Advertising
Advertising

16 Reasons Why The Middle Child Is Awesome

16 Reasons Why The Middle Child Is Awesome

Ahhh, the middle child. Stuck between the siblings, the middle child is often stereotyped as being overlooked during childhood. However, middle children have awesome characteristics. Your life has no doubt been influenced by amazing people who are middle children. Birth order suggests that middle children have wonderful, unique traits and a very important role in the family.

Here are 16 reasons middle children should be celebrated:

1. They are friendly.

Middle children have been shown to be more friendly and are seen as highly sociable. They know how to strike up conversations with anyone. This isn’t surprising. Throughout their childhood, milddle children have learned to communicate effectively with older and younger siblings.

2. They are killer negotiators.

Middle children learn to negotiate from a young age. They had to convince older siblings to share toys with them, play games with them, and go along with their ideas. Middle children learn exactly what to say to get what they want from someone bigger and more powerful than they are. They are amazing negotiators and can smooth-talk their way out of any situation.

Advertising

3. They keep the peace.

Middle children are caught between the typically type-A eldest child and the frequently rebellious youngest child. They balance out the striking differences between their siblings. Since they’re caught in the middle, they tend to “see things both ways” and help maintain harmony in the family. And let’s be honest; what family doesn’t need someone to maintain some sense of harmony?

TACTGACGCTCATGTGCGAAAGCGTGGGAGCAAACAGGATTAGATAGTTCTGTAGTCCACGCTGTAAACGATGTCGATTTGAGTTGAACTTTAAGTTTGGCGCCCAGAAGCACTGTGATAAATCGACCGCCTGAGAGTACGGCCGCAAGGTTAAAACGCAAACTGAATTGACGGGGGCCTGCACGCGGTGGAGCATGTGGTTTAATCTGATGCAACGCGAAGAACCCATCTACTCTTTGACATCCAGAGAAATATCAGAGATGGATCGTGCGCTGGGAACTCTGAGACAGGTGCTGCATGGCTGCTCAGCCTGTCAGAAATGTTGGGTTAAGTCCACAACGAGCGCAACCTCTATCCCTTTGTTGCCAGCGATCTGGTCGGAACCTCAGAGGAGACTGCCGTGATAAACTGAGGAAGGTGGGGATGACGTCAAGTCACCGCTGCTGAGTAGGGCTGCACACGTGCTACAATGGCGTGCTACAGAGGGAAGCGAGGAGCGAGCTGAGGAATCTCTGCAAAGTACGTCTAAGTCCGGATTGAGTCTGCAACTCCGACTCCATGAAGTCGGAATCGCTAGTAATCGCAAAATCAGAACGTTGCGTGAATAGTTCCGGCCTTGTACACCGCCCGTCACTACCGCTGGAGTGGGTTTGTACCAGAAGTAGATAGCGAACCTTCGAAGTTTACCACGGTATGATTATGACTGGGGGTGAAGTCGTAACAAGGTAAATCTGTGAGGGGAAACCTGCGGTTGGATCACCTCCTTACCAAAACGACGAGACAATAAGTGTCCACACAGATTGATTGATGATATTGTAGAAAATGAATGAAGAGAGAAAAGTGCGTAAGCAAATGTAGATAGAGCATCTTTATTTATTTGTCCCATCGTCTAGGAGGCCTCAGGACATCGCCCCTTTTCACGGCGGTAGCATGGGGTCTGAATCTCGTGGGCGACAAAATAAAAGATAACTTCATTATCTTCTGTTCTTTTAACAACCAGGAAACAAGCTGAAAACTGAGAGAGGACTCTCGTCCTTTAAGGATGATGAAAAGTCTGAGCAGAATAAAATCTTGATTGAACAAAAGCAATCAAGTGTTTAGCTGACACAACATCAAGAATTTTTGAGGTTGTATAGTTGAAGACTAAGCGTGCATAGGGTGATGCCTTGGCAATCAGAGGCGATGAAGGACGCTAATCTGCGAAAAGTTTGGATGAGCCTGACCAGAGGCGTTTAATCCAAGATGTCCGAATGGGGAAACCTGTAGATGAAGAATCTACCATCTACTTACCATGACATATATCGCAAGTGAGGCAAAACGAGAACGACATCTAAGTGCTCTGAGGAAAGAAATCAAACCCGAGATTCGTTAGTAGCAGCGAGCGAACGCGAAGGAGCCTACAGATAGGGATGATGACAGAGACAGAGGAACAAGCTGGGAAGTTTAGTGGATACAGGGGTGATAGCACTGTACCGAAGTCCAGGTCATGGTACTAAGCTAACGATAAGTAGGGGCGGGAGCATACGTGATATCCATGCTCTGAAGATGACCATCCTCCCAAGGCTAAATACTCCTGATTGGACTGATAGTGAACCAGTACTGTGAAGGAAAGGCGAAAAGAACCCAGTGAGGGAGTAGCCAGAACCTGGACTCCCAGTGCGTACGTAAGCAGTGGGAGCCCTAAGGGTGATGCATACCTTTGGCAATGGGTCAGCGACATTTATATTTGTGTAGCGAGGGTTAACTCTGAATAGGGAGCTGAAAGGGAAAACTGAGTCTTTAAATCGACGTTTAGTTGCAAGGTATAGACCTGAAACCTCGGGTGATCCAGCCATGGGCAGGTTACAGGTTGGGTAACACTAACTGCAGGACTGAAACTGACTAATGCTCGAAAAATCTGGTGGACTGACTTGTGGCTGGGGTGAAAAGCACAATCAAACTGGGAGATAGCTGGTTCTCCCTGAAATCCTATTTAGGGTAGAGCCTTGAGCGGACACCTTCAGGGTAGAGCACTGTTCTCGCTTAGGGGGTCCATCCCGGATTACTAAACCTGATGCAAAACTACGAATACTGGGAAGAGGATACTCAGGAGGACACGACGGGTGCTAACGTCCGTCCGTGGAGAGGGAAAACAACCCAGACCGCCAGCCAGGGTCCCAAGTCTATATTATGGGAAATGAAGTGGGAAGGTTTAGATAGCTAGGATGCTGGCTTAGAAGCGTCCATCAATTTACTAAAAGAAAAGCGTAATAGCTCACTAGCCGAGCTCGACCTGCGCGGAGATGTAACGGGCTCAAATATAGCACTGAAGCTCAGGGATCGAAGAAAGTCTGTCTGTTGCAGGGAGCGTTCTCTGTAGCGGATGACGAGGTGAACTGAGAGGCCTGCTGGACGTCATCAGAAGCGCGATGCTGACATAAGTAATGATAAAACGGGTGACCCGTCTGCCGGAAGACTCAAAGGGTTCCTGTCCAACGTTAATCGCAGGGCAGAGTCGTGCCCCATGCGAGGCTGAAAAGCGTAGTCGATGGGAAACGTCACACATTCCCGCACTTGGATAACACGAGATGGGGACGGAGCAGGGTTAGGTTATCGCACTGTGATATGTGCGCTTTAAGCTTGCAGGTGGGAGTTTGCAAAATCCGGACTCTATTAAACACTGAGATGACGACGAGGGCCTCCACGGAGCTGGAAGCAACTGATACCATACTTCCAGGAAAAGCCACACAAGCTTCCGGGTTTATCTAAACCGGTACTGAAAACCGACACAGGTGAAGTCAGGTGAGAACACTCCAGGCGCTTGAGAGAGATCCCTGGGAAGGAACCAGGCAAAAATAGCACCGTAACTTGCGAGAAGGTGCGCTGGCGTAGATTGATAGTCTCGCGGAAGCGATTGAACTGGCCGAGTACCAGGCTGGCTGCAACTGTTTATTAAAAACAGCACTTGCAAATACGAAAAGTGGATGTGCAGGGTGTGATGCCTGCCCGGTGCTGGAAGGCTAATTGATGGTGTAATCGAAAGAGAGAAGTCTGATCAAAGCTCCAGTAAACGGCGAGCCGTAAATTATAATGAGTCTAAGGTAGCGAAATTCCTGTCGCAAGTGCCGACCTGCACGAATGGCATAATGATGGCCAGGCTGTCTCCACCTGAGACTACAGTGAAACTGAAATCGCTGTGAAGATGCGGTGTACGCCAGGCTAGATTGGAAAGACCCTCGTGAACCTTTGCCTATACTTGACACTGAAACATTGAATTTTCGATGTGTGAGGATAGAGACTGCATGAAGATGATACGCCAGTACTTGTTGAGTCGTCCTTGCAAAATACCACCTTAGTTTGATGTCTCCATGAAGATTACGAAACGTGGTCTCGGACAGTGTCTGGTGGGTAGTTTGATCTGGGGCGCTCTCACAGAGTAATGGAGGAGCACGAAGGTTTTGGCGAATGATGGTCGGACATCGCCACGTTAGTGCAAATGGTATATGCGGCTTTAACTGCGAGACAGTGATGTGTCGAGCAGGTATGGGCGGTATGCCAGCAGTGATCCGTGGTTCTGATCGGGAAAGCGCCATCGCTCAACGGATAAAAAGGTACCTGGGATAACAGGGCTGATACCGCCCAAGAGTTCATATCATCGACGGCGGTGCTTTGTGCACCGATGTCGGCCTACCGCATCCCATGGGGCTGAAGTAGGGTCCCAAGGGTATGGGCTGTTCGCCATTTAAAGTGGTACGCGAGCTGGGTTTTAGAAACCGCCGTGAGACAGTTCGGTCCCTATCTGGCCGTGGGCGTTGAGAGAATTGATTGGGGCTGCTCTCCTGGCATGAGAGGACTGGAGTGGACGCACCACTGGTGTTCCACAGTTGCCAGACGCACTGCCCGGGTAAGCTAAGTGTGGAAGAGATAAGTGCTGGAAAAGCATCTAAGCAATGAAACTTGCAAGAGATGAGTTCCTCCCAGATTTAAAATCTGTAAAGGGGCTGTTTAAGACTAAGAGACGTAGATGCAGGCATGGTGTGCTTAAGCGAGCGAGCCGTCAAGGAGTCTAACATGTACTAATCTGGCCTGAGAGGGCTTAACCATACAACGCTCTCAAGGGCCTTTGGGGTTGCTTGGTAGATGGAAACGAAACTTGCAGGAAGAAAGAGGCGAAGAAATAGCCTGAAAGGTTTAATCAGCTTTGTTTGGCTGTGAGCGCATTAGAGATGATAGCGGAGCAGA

4. They speak highly of others.

This goes along with keeping the peace. Since middle children grow up in the role of seeing things both ways and maintaining harmony in the family, this can translate into being positive and “seeing both ways” in other areas of their lives. My mom is the middle child in her sibling group, she always speaks well of others. Not once in my life have I ever heard her speak ill of another person. She is representative of a middle child’s ability to be positive at all times.

5. They are agents of change.

According to a psychologist Catherine Salmon, studies suggest that middle children are more likely to ‘become agents of change in business, politics and science.’ Bill Gates, Julia Roberts, and John F. Kennedy are just a few of the many famous successful middle children. Don’t sell a middle child short when it comes to ideas and pushing change, even in small settings like your family unit.

6. They have an excellent work ethic.